Posted by: grokscience | September 8, 2010

Hot Math

Math may often seem daunting and unapproachable, even for professional mathematicians. Luckily, math can also be viewed as hot and sexy. On this program, Danica McKellar discussed hot math.

Looks better in n-dimensions… 😉

LISTEN TO EPISODE

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Responses

  1. The least interesting GS episode in a very long time!

    Here’s a reality check for Prof. Covic’s overly gushing and under-informed interview of Ms. McKellar (note the correct spelling of her surname): According to the AMS’ Mathematical Reviews (MR), in 1998 alone (the year of publication of McKellar’s co-authored [and sole] published article), approx. 55,000 mathematical papers were published in refereed journals (along with another 10,000+ in generally unrefereed conference proceedings), almost all of which contain at least one putatively new “theorem”. And among the well over one-half million math papers published since then, MR lists only two that reference McKellar’s lone article.

    However noteworthy McKellar may be as a motivational writer, she is in no sense “an accomplished mathematician”. Get a grip, folks!

    • It depends on your definition of “accomplished”. Vast majority of math majors never publish anything. From that perspective, Danica is well accomplished. Rather than looking at how many papers are there, look at how many mathematicians there are in the world (all math majors with BS degree or above — this also depends on your definition of mathematician) and see how she’d rank among them. From the seat-of-my-pants analysis, she probably ranks within top 10%, if not better. I’d call that accomplished.

      According to Wikipedia, she wrote papers as undergrad. There’s no mention of higher degree. How many undergrads publish theorems? My pants suggest less than 1%. I think in most people’s definition, she is very highly accomplished.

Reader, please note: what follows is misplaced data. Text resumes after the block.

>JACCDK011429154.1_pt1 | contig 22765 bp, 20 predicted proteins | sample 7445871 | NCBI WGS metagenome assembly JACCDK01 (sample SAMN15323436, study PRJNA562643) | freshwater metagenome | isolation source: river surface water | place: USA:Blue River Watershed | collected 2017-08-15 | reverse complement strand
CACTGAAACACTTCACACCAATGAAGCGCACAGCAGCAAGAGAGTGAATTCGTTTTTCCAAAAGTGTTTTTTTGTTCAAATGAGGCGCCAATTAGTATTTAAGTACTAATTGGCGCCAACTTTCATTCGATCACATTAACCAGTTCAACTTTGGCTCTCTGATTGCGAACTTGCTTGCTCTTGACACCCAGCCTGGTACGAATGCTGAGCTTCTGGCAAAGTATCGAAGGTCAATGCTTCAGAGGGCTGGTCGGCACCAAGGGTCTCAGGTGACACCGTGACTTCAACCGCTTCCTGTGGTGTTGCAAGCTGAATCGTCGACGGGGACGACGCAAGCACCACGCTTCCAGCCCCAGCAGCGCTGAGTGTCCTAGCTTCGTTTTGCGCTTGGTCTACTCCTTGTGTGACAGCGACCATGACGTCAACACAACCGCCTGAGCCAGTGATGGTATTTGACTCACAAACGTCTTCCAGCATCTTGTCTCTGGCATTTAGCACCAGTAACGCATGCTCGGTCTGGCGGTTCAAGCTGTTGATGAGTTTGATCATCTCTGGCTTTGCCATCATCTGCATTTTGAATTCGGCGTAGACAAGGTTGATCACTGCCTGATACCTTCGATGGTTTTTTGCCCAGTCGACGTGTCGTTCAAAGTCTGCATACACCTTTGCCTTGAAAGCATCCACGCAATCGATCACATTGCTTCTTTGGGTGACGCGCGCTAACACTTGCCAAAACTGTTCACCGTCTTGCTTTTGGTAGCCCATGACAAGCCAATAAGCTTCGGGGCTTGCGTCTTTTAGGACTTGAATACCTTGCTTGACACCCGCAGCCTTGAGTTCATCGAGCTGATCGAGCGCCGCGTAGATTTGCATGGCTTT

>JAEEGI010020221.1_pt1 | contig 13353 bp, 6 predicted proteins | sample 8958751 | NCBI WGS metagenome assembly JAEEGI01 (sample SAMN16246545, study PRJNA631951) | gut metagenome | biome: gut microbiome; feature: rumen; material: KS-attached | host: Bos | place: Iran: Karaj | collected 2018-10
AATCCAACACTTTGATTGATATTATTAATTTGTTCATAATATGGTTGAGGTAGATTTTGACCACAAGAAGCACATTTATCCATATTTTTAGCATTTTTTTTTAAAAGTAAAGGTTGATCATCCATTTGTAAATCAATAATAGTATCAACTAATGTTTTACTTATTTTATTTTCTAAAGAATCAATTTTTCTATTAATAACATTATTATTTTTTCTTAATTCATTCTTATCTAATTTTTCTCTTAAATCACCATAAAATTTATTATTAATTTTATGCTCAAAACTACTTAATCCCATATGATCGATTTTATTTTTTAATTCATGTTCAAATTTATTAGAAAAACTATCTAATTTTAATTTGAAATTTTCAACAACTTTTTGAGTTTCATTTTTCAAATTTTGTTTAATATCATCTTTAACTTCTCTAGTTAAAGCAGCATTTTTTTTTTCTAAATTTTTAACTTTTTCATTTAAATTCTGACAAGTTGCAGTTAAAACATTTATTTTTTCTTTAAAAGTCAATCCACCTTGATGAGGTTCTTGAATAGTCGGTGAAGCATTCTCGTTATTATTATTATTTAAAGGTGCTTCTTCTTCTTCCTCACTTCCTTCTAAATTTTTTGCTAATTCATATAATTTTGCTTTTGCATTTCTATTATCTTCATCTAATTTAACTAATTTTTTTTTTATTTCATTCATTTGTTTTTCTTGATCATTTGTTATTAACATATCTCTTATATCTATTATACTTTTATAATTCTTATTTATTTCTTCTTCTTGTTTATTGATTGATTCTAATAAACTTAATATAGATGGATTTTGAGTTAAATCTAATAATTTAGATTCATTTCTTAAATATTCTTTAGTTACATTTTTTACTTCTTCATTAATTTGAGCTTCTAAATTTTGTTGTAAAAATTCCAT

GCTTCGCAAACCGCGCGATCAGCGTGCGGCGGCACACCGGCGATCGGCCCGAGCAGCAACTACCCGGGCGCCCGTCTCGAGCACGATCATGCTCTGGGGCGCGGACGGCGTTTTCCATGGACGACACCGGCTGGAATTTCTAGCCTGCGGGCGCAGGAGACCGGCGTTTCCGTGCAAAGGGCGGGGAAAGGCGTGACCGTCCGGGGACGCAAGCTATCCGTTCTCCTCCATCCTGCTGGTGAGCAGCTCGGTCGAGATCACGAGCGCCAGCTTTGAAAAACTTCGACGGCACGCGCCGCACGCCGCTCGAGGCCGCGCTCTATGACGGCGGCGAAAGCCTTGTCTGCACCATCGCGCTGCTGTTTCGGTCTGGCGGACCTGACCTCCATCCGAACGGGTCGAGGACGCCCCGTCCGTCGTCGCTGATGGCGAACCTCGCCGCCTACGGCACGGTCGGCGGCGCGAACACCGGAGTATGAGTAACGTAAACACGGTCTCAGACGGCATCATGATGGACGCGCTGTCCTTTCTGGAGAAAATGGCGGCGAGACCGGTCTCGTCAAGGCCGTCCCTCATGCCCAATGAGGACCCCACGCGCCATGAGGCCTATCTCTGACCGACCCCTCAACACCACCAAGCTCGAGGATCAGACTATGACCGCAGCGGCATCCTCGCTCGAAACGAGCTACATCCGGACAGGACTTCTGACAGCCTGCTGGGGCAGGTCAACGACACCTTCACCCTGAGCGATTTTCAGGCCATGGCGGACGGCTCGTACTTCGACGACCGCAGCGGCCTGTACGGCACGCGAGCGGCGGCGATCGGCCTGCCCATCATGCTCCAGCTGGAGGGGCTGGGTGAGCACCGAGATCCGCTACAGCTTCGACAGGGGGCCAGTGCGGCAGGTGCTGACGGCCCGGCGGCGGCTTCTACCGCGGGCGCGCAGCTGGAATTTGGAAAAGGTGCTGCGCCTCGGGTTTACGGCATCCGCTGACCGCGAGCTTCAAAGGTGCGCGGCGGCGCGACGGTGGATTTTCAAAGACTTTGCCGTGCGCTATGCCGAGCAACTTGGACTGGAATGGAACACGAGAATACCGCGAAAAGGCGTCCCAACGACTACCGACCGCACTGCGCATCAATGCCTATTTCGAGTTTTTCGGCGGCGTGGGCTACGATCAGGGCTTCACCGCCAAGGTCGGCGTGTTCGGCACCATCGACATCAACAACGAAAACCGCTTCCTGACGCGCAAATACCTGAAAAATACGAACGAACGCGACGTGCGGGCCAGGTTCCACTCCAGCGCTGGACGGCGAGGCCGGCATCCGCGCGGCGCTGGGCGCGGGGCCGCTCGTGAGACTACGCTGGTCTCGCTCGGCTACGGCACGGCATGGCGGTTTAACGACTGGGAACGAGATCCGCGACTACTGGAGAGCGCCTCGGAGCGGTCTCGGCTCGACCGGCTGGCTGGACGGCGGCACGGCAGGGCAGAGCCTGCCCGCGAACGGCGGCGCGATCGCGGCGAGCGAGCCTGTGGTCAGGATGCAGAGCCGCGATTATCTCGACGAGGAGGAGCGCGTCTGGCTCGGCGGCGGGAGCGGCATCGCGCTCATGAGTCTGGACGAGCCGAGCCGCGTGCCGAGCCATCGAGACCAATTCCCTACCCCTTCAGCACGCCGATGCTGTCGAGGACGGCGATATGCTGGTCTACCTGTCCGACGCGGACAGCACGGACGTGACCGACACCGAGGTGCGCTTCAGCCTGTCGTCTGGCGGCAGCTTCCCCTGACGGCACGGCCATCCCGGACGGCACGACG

If you had included what you meant by “accomplished”, we’d know what you’re talking about. Is it 10 papers? 1000? Bazillion? I think you should grip something. 🙂

      Unfortunately for her book, though, most of these “get girls to take interest” become preaching to the quire. When a girl sees a “hot guy” in her school take interest in some ditzy Paris Hilton type, all that stuff in the book goes out the window. Heck, it even happens as adults in their 30’s and 40’s. Girls who do stay the course are the type who would’ve done so anyway (like Hypatia of Alexandria). Its like politics. People just want to read/hear what they want to read/hear.

  2. By the way, if the shout-out was for me, thanks. There was no other post, so I assumed it was me. Why is it so quiet here anyway?

  3. Also, congrats to Danica on her new baby boy. It sounds like he was born on Sep. 11?

    All the good ones are taken…

  4. Mik, that shout-out was indeed for you! Thanks for commenting. Thank you for being positive as well as insightful. A few points… 1) Danica’s son Draco was born on Sep. 7th. 2) If my interview was overly gushing, oh well… I believe that women who act as role-models forother young women should be applauded and gushed over. They are few and far between and young women need them–trust me, I was one of them many moons ago. 3) The great thing about Danica’s book is it, not only, helps and teaches math, it helps boost self-esteem and really hammers in the idea that smart is HOT! Girls in this country really needs to hear this stuff. 4) I’ll bet a good portion of my kingdom that most listeners are academics or educators of some variety. Danica’s books could be an excellent resource for educators and the students that they can’t get through to. 5) Unimpressed, be nice!

  5. I liked the interview. I’ll even take a look at the books. The world needs all the brains that can be inspired.


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